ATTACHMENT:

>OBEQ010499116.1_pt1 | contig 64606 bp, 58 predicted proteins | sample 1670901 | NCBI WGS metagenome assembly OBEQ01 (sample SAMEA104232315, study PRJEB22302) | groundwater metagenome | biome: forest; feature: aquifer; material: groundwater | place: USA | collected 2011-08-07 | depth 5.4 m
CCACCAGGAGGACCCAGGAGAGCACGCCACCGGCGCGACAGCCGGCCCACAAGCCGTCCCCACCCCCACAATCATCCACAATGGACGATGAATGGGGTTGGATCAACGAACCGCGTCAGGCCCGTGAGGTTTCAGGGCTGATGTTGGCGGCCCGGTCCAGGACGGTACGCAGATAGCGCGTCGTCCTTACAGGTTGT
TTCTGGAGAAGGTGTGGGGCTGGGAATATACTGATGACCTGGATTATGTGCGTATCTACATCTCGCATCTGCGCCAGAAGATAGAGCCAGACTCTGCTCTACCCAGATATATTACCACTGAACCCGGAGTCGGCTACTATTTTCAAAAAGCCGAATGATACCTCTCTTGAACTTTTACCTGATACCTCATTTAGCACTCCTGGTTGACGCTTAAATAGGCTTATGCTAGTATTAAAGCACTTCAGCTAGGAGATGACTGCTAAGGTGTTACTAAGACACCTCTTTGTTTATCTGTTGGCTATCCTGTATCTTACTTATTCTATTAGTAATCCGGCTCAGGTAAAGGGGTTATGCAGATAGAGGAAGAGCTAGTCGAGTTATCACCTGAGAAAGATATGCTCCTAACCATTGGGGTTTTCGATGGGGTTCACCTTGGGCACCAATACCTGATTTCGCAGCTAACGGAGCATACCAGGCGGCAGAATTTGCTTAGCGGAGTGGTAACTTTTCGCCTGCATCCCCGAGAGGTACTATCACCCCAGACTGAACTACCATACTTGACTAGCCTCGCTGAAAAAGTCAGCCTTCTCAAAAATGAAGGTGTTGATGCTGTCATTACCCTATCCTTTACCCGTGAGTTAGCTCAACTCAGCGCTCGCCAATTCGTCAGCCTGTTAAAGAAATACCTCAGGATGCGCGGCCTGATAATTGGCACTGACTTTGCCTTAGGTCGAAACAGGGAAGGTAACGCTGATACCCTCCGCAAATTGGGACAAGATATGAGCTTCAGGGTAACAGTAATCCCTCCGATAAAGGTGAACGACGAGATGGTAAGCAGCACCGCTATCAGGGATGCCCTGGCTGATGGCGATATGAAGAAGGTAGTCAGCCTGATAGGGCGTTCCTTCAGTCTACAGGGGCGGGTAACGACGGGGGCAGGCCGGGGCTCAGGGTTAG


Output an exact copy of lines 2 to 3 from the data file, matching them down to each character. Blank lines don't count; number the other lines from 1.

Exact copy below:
CCACCAGGAGGACCCAGGAGAGCACGCCACCGGCGCGACAGCCGGCCCACAAGCCGTCCCCACCCCCACAATCATCCACAATGGACGATGAATGGGGTTGGATCAACGAACCGCGTCAGGCCCGTGAGGTTTCAGGGCTGATGTTGGCGGCCCGGTCCAGGACGGTACGCAGATAGCGCGTCGTCCTTACAGGTTGT
TTCTGGAGAAGGTGTGGGGCTGGGAATATACTGATGACCTGGATTATGTGCGTATCTACATCTCGCATCTGCGCCAGAAGATAGAGCCAGACTCTGCTCTACCCAGATATATTACCACTGAACCCGGAGTCGGCTACTATTTTCAAAAAGCCGAATGATACCTCTCTTGAACTTTTACCTGATACCTCATTTAGCACTCCTGGTTGACGCTTAAATAGGCTTATGCTAGTATTAAAGCACTTCAGCTAGGAGATGACTGCTAAGGTGTTACTAAGACACCTCTTTGTTTATCTGTTGGCTATCCTGTATCTTACTTATTCTATTAGTAATCCGGCTCAGGTAAAGGGGTTATGCAGATAGAGGAAGAGCTAGTCGAGTTATCACCTGAGAAAGATATGCTCCTAACCATTGGGGTTTTCGATGGGGTTCACCTTGGGCACCAATACCTGATTTCGCAGCTAACGGAGCATACCAGGCGGCAGAATTTGCTTAGCGGAGTGGTAACTTTTCGCCTGCATCCCCGAGAGGTACTATCACCCCAGACTGAACTACCATACTTGACTAGCCTCGCTGAAAAAGTCAGCCTTCTCAAAAATGAAGGTGTTGATGCTGTCATTACCCTATCCTTTACCCGTGAGTTAGCTCAACTCAGCGCTCGCCAATTCGTCAGCCTGTTAAAGAAATACCTCAGGATGCGCGGCCTGATAATTGGCACTGACTTTGCCTTAGGTCGAAACAGGGAAGGTAACGCTGATACCCTCCGCAAATTGGGACAAGATATGAGCTTCAGGGTAACAGTAATCCCTCCGATAAAGGTGAACGACGAGATGGTAAGCAGCACCGCTATCAGGGATGCCCTGGCTGATGGCGATATGAAGAAGGTAGTCAGCCTGATAGGGCGTTCCTTCAGTCTACAGGGGCGGGTAACGACGGGGGCAGGCCGGGGCTCAGGGTTAG